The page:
Government hit anew on changing of rules

| August 1, 2013 | 0 Comments

The European Chamber of Commerce of the Philippines (ECCP)—making a litany of “discouraging” changes in rules midstream—warned the government anew that there could be an exodus of foreign investors from the country if it does not do away with its wishy-washy tendencies.

ECCP Vice President for External Affairs Henry Schumacher said changing rules in the middle of the game makes investors nervous and more reluctant to commit to long-term investments.

Although the country’s economy is on a robust-growth mode in the previous quarters, the Philippines remains a Southeast Asian laggard when it comes to foreign direct investment inflows due to several reasons, including the wobbly characteristic of the government’s policies that affect businesses.

“Who guarantees that the rules agreed with this administration will be honored by successive governments?
The government has to understand that ‘trust’ is the asset it has to have,” said Schumacher.

He said the “bashing” that Manila Water Co. and Maynilad Water Services Inc. went through recently in connection with their concession agreement with the state-run Metropolitan Waterworks and Sewerage System (MWSS) illustrated the difficulty in doing business with the government.

“These billings have been in place for more than 15 years, were agreed to by MWSS in the concession agreement it signed with them in 1997, and which is effective up to 2022,” said Schumacher.

“After all these years, the MWSS suddenly found something wrong with the water charges. This controversy, another midstream change, will certainly end up in the Supreme Court,” he added.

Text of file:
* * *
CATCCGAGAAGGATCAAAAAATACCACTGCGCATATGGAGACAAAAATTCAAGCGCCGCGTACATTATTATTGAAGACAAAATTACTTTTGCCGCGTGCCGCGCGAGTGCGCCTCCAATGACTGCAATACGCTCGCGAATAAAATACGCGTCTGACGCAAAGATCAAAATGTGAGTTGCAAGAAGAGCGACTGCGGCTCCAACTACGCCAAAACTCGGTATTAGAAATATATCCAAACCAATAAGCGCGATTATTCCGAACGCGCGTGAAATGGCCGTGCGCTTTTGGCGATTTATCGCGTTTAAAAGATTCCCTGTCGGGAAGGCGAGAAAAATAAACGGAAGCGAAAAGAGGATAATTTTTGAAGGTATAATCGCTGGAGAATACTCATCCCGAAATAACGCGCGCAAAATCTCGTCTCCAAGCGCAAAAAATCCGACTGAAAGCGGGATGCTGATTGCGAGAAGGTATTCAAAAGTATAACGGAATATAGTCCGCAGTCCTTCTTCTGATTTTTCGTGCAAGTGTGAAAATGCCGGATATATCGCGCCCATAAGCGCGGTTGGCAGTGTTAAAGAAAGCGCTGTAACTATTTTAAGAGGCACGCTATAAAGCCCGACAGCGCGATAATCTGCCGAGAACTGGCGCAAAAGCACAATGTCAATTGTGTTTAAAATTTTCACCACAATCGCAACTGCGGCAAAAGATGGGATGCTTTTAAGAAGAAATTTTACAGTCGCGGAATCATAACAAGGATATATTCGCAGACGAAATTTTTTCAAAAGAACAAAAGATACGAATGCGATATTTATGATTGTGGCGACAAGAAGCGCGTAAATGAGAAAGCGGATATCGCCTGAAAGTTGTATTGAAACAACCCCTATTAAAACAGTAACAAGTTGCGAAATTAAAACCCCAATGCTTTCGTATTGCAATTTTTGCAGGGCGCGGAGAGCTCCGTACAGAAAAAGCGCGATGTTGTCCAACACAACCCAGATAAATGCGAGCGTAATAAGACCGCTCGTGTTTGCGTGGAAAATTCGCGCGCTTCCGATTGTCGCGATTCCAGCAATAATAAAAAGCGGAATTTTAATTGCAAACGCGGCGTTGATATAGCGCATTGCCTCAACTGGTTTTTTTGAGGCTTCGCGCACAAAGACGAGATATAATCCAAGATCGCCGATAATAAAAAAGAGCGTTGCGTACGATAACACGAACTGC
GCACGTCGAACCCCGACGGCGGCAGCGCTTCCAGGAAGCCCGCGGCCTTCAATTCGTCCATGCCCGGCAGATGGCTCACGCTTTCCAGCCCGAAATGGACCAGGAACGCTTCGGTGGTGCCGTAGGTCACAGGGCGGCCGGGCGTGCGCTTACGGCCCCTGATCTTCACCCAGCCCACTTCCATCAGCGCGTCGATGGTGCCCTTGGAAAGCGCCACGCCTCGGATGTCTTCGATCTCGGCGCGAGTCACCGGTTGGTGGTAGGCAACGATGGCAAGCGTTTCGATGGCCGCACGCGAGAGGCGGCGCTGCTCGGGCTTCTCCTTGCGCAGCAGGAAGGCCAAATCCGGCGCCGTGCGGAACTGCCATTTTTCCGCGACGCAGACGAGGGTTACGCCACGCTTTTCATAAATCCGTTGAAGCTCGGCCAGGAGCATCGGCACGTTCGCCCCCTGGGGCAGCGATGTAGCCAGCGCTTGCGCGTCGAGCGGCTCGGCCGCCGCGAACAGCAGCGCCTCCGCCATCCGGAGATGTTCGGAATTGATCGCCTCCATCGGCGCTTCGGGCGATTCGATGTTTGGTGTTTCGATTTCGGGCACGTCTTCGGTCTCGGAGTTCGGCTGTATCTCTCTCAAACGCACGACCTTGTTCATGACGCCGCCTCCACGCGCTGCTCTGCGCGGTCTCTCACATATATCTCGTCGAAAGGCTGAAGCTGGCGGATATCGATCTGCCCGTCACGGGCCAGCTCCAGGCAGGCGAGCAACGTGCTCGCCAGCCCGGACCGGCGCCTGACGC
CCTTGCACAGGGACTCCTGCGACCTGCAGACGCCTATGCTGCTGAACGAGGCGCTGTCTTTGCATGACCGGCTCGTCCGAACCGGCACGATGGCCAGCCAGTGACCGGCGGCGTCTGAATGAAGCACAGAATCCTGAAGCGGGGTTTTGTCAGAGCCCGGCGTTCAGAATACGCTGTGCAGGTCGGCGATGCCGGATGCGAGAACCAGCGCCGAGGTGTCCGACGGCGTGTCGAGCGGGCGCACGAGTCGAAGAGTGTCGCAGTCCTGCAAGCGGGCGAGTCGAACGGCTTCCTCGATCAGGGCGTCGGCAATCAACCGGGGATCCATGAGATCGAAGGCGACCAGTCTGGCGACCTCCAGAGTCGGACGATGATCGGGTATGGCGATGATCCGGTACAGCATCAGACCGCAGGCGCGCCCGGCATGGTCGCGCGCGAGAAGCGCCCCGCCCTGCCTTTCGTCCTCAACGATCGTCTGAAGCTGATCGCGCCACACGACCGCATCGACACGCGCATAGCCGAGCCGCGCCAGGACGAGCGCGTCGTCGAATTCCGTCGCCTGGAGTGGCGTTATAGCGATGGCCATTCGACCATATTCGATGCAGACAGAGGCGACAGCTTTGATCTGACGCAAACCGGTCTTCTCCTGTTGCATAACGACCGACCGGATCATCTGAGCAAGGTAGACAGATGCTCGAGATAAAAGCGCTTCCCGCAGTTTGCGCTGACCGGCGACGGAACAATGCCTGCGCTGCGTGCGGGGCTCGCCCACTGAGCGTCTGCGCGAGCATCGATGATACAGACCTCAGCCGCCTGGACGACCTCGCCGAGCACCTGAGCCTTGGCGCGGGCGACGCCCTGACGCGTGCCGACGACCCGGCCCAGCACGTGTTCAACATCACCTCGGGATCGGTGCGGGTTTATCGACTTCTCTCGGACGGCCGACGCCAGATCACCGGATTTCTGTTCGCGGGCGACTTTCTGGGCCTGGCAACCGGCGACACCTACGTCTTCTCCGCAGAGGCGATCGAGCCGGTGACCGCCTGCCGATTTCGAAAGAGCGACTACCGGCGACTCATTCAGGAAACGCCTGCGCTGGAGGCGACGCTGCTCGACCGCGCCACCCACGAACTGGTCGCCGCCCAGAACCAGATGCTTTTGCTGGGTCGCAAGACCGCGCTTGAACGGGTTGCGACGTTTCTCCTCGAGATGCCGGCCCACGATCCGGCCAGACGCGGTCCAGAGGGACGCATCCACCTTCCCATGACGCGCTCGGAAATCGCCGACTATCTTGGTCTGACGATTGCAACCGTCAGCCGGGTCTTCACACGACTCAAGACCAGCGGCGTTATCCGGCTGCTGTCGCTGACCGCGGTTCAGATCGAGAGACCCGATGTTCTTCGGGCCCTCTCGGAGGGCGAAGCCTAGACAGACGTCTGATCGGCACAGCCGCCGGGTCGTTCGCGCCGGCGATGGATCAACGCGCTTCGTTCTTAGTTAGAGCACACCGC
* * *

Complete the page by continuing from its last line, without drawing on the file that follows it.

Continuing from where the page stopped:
Schumacher also pointed to the current review of the mining law and the attempt to change the mining-tax scheme could discourage existing miners and force them to leave.

“Another example will be the review of the mining law and the attempt to change the Mining Fiscal Regime. Will new miners come? Unlikely. Will existing miners go? More likely,” he said.

The ECCP official also pointed to the case of San Roque Power Corp., saying it stands for many investors who will be “short-changed” by the government if the Supreme Court does not change its verdict on the grant of duty-free and tax-free importation of capital goods to “progressive” from “retroactive.”

“The RP Energy case in Subic is another example. Infrastructure projects of national significance should be given priority and importance. They should be insulated from unfounded issues that only result in costly delays in the implementation of such projects,” said Schumacher.

“Executives expect to have to navigate the country’s bad infrastructure, the rigid labor market, red tape and remaining pockets of corruption. They are certainly not keen on tripping over the fine print of laws and implementing rules and regulations, and local power brokers with agendas at odds with Manila,” he added.


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